Networking the Net

Ah, the friendly confines of your computer desk. Here, none of your colleagues are going to notice how much you say the word like or how often you touch your face. It’s the perfect place to make professional connections at your own pace. Just follow these commonsense guidelines.

Take Social Media Seriously.

Skill with social media is one of the six strengths Jennifer Kahnweiler, Ph.D., identifies in Quiet Influence. Social media can lead to closer connections. “Use social media to set the stage for offline conversations and then capitalize on the one-on-one opportunities you generate,” Kahnweiler says.

Develop a Public Persona.

I’m not shy online (or off, for that matter), but I keep two Facebook accounts—a private one for friends and family, where I can be my usual goofball self, and a professional one, where I’m more focused on professionally relevant links and discussions. For introverts, who often are private people, having an alter ego can be a more comfortable way to put themselves out there online. (For inspiration, look at Steve Martin, an introvert whose public alter ego is loud and silly.) You don’t have to be an entirely different person; it’s more a matter of approaching social networking as part of your job and acting as your professional self online.

Be Generous.

If you use social networking only to tout your own achievements, people will quickly tune you out. Share interesting links, share the wisdom of others, congratulate colleagues on their successes, respond to requests for help, and do your part to assist others in promoting their good work. Networking is all about relationship-building, so always think in terms of making connections, not just talking at people.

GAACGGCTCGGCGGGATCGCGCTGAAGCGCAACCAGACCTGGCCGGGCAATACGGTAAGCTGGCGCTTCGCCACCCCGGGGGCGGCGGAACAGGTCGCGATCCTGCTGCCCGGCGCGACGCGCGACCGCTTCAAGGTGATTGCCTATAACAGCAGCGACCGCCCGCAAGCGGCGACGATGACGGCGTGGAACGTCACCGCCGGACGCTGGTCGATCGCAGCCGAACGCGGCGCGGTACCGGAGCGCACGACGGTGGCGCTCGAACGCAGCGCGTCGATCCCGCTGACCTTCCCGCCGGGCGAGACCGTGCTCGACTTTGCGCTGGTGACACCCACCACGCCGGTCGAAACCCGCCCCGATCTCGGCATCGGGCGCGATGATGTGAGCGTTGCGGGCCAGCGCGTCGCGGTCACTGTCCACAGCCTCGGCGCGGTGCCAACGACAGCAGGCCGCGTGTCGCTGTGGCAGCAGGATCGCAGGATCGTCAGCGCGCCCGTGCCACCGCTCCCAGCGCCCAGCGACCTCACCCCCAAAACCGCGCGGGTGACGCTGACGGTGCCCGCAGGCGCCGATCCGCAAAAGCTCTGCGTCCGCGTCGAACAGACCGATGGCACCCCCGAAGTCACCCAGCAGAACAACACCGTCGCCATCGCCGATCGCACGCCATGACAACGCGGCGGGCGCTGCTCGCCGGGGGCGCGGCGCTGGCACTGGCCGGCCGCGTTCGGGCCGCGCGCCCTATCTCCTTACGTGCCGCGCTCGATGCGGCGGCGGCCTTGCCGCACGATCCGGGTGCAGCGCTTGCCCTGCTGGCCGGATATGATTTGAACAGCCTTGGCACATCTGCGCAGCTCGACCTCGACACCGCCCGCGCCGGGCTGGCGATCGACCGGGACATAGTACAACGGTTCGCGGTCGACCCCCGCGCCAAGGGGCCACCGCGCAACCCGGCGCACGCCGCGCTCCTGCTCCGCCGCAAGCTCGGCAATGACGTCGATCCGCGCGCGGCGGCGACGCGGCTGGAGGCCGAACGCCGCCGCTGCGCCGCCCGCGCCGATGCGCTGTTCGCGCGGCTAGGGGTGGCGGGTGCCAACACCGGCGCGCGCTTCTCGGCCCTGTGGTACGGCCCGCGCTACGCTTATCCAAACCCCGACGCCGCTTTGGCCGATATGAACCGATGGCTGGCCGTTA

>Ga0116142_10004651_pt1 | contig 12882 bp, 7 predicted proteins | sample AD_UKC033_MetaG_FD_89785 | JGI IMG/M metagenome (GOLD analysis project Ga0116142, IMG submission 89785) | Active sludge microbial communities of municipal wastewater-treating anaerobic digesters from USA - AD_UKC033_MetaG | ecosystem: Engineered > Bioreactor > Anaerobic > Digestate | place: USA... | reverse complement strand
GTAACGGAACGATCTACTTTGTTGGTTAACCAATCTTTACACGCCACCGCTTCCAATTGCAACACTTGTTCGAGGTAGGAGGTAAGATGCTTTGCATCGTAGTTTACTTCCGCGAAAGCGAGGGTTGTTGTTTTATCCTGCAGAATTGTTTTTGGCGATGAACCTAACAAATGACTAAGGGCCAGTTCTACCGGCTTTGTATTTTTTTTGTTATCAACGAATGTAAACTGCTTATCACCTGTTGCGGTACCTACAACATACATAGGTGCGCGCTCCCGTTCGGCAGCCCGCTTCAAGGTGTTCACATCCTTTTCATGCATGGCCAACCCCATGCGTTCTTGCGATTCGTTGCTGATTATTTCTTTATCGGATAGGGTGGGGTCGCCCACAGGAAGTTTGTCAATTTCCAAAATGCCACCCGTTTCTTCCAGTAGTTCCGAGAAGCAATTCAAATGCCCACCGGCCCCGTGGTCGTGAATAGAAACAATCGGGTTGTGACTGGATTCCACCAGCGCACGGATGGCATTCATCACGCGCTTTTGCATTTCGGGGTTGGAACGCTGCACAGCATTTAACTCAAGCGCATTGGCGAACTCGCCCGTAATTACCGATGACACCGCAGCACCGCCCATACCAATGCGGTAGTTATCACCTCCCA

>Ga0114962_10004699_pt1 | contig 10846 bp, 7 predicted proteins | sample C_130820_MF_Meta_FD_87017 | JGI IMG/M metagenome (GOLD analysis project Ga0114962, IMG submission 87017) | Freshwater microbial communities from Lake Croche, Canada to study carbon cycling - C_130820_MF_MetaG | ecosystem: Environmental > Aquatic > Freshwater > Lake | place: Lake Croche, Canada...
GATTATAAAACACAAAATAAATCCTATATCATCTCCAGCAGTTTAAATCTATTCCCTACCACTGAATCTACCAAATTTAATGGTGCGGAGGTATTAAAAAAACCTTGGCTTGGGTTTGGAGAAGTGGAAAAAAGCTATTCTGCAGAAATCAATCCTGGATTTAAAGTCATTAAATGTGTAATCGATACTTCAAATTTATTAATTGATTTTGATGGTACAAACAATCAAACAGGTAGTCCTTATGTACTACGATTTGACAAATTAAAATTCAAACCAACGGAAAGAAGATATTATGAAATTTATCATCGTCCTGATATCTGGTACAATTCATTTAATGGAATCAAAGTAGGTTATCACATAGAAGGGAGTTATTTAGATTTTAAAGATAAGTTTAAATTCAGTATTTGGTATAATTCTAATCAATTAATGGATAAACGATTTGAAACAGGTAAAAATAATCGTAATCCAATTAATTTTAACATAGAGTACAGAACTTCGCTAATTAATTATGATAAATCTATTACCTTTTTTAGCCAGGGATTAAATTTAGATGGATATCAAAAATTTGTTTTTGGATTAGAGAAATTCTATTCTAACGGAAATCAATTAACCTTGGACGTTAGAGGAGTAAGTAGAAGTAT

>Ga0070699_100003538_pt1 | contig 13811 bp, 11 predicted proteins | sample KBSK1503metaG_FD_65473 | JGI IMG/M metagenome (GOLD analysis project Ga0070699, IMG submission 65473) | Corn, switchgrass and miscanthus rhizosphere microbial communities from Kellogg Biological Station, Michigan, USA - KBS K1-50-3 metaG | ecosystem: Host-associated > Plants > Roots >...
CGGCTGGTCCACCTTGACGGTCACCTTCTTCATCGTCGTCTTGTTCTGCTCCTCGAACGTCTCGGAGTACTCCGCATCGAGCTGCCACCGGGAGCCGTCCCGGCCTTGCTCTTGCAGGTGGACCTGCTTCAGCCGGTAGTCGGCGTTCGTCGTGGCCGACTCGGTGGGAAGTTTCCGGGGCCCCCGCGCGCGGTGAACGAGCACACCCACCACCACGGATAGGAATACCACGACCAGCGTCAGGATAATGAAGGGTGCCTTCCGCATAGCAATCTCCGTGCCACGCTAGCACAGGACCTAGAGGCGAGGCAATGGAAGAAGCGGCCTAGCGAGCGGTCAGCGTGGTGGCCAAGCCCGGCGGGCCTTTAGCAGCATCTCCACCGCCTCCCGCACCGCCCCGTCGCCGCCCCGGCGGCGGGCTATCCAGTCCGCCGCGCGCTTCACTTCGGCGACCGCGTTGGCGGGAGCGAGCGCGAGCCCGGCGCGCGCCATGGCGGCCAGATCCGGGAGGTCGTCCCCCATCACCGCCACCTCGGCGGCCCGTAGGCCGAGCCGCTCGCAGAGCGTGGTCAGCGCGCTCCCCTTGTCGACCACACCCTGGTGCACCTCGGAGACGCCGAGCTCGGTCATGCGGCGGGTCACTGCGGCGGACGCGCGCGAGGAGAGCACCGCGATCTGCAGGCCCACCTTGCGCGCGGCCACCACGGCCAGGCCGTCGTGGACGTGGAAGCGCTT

Display Expertise.

“Regularly and consistently position yourself as an expert to share your knowledge, learn from others, gain visibility and broaden your network,” Nancy Ancowitz says. By making thoughtful comments on others’ blogs, being generous with advice and suggestions when solicited, and sharing resources, you publicly demonstrate that you know your stuff.

Try Blogging.

If you don’t have or want your own blog, offer to write guest posts for blogs you admire. A blog is a hungry monster and always needs good content—many bloggers are happy to have someone fill in for them now and then. A good blog post will display your expertise to a whole new network of people forever, because blog posts live on in cyberspace.

Take It Offline.

Make the most of every opportunity to meet (in real life) the people you know in the virtual world. This serves to cement relationships and take them to another level. If you know some of your online connections will be at a conference you plan on attending, seek them out to say hello. You already have an entrée because you have interacted online, which should eliminate any awkwardness you might feel.


If you struggle with small talk, cheer up: You can make important connections without being the life of the party. Read "The Introvert's Guide to Networking" on SUCCESS.com to find out how.

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